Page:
Parents are being encouraged to look out for symptoms of severe infection in at-risk children, including:
*a high temperature of 37.8°C or above (fever)
*a dry and persistent cough, difficulty feeding, rapid or noisy breathing (wheezing).
The best way to prevent RSV is to wash hands with soap and water or hand sanitiser regularly, dispose of used tissues correctly, and to keep surfaces clean and sanitised.
Most cases of bronchiolitis are not serious and clear up within 2 to 3 weeks, but you should contact your GP or call NHS 111 if:
- You are worried about your child.
- Your child has taken less than half their usual amount during the last two or three feeds, or they have had a dry nappy for 12 hours or more.
- Your child has a persistent high temperature of 37.8C or above.
- Your child seems very tired or irritable.
Dial 999 for an ambulance if:
- your baby is having difficulty breathing
- your baby’s tongue or lips are blue
- there are long pauses in your baby’s breathing
New Quay RNLI rescues person cut off by the tide
NEW Quay RNLI’s inshore lifeboat was launched on service on Saturday September 11 following a report of a person cut off by the tide at Traeth Gwyn, New Quay.
With three crew members on board the inshore lifeboat Audrey LJ it launched on service at 11.15am and did an extensive search of the beach before finding the casualty who had been cut off by the high spring tide.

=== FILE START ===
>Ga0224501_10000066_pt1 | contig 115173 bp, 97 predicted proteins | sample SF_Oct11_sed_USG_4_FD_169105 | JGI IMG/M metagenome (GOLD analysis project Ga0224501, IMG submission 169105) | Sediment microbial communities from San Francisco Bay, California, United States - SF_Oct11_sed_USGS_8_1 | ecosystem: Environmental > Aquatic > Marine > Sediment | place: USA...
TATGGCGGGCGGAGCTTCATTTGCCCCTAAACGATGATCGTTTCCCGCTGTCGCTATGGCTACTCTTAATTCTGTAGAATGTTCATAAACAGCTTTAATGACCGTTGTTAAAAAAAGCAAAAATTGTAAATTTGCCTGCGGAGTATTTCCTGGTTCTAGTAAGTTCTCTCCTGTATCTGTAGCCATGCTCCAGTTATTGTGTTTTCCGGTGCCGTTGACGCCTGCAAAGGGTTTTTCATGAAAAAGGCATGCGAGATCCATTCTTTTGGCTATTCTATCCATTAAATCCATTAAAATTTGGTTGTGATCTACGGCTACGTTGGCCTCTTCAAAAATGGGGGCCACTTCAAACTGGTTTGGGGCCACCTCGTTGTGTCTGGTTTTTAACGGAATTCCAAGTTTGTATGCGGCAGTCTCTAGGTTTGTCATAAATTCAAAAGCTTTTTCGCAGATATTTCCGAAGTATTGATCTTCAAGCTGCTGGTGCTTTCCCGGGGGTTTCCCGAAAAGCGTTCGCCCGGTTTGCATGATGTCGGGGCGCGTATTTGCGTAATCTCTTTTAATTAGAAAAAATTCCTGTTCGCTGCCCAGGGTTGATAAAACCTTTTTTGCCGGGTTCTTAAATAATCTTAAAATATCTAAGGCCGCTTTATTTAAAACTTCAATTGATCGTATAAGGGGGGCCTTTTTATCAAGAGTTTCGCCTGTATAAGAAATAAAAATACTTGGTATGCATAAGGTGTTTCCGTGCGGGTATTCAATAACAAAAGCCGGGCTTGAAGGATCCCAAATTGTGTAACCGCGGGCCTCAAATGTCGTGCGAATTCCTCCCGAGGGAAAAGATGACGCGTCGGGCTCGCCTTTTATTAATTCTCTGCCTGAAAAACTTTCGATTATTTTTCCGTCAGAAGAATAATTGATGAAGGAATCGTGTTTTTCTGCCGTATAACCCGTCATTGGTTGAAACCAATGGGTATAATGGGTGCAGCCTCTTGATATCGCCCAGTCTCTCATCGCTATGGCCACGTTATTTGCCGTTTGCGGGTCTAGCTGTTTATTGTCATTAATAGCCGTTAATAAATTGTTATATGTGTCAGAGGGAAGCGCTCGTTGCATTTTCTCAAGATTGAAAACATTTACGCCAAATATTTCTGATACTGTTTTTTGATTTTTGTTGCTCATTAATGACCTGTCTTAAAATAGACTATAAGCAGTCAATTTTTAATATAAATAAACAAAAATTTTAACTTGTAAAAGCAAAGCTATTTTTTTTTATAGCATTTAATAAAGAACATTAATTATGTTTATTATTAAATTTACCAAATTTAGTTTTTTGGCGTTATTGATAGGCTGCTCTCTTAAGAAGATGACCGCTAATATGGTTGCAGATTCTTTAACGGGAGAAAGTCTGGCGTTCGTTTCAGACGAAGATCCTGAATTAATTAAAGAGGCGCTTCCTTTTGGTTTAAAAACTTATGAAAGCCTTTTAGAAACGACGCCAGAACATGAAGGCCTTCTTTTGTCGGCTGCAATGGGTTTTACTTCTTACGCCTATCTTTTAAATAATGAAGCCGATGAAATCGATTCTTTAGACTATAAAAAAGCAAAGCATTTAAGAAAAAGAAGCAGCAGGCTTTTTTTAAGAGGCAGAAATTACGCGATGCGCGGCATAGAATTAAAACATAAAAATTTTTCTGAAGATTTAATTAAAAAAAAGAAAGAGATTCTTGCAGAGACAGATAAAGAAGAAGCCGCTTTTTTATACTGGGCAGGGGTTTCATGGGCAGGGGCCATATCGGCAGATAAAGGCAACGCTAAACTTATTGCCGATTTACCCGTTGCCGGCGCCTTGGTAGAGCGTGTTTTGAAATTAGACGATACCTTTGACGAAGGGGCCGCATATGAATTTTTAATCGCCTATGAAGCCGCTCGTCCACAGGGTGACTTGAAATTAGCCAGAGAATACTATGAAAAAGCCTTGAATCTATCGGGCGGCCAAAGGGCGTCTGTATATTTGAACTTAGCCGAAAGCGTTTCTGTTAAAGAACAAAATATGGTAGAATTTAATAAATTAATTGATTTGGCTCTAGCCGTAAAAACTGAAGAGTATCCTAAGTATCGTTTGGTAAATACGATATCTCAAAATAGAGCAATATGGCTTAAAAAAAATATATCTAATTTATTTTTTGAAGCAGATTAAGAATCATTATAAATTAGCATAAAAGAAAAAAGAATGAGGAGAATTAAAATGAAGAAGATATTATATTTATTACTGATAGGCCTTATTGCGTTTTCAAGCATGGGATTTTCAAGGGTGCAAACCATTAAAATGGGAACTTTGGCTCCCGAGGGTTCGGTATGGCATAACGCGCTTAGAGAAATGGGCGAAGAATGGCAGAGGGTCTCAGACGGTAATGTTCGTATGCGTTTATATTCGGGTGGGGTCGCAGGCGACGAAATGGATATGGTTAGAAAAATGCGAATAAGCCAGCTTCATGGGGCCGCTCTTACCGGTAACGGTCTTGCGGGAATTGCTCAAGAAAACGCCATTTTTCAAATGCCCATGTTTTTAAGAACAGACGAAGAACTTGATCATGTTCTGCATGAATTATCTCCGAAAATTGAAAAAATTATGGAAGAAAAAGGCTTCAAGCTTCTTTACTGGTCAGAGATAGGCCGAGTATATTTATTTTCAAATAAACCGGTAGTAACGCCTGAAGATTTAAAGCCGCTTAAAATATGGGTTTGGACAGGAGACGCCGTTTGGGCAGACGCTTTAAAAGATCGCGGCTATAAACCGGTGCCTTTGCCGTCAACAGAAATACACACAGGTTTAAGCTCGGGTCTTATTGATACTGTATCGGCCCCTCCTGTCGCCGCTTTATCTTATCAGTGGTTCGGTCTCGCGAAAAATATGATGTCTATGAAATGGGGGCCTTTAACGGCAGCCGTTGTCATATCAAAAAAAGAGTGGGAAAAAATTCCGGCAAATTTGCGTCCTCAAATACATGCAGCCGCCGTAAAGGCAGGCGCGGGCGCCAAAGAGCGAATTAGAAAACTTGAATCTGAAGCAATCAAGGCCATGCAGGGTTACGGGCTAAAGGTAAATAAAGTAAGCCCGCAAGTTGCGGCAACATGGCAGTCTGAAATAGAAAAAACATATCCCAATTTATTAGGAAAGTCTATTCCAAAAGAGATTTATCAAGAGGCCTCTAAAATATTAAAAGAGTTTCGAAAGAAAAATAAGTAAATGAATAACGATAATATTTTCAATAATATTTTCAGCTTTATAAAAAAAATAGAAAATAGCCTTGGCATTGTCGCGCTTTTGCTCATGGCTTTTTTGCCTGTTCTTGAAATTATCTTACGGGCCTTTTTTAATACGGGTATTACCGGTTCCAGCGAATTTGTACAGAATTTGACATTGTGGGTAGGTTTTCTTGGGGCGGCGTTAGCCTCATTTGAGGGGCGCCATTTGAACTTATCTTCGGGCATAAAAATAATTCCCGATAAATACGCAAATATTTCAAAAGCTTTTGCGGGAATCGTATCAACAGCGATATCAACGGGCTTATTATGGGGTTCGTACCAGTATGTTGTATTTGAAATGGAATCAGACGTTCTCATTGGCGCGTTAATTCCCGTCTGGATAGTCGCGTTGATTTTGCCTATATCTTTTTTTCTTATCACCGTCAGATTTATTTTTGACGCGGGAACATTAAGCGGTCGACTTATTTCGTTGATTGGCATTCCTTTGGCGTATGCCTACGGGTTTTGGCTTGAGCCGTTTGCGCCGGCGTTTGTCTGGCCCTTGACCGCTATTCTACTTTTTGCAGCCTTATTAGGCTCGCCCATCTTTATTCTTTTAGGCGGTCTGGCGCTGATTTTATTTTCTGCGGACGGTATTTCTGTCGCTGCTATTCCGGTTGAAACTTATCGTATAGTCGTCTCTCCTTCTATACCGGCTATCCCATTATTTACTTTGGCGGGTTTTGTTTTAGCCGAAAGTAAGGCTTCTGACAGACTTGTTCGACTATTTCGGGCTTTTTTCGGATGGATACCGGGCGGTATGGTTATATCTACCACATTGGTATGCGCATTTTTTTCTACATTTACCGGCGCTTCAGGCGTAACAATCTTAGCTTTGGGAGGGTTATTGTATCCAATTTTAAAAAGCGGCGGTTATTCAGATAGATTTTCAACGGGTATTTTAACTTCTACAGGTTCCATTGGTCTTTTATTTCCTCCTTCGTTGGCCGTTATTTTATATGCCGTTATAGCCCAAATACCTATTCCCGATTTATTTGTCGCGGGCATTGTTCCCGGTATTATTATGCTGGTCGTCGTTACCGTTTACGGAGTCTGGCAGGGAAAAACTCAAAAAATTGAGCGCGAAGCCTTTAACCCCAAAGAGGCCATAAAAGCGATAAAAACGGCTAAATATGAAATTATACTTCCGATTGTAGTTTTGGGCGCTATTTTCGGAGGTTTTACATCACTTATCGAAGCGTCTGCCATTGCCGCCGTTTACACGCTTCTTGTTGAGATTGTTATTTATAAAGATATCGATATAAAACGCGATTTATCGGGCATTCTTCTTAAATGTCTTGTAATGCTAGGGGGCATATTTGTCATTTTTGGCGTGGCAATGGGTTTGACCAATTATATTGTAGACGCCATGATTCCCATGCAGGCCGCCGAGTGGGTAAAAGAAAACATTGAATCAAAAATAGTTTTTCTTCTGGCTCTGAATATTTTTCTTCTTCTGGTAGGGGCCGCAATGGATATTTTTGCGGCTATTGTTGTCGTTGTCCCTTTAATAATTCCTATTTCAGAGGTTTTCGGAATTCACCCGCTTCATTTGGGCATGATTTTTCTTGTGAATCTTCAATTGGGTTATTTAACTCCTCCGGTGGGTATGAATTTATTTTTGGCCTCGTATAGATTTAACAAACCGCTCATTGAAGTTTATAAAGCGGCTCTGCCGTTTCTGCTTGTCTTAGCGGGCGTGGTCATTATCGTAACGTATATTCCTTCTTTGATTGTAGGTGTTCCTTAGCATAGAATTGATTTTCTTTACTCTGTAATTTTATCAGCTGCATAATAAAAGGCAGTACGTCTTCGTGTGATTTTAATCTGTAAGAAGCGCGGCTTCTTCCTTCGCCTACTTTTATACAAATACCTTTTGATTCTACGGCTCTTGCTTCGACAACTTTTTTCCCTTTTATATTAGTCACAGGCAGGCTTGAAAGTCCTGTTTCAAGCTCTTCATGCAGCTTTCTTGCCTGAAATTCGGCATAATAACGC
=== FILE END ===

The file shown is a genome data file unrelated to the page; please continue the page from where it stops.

Brett Stones, New Quay RNLI’s helm said, “There was an initial confusion on the location of the casualty but an update from the New Quay Coastguard Rescue team, who had fought their way down from the cliff top through thick undergrowth, allowed us to locate the person.
“We then transferred the casualty and two of the coastguard team onto the boat. We dropped the casualty off at Llanina Point and brought the two coastguard officers back to the lifeboat station. The inshore lifeboat was then rehoused and ready for service by 12.25pm.
“Remember if you see if you see anyone in difficulty or you find yourself in trouble on the coast call 999 and ask for the Coastguard.”
Ben Lake shows support for farmers on Back British Farming Day
BEN Lake MP has today shown support for British food and farming on Back British Farming Day, recognising the crucial role farmers in Ceredigion play in producing food for the nation.
The National Farmers’ Union (NFU) provided MPs with the emblem of the day – a wool and wheatsheaf pin badge – to enable them to join the celebration of agriculture. Food and farming is a key business sector, worth more than £120 billion to the UK economy and providing jobs for almost four million people.
The NFU chose the day to launch a new report which asks for Government to complete a comprehensive report on UK food security later this year, covering the country’s production of key foods and its contribution to global food security. This would be the first meaningful assessment of UK food security in over a decade.
Commenting, Ben Lake MP, said: “I’m proud to wear a pin badge today to show my support for Ceredigion’s fantastic farmers and growers. The day presents an opportunity to thank the farmers who feed us, as well as take care of our countryside and maintain our iconic Welsh landscapes.
“I fully support the campaign which is asking us all to value locally produced food. I will be calling on Government to adopt agricultural policies that ensure farming in Ceredigion can thrive and ensure our self-sufficiency does not fall below its current level of 60%, alongside a greater ambition in promoting Welsh food to aid UK food security.”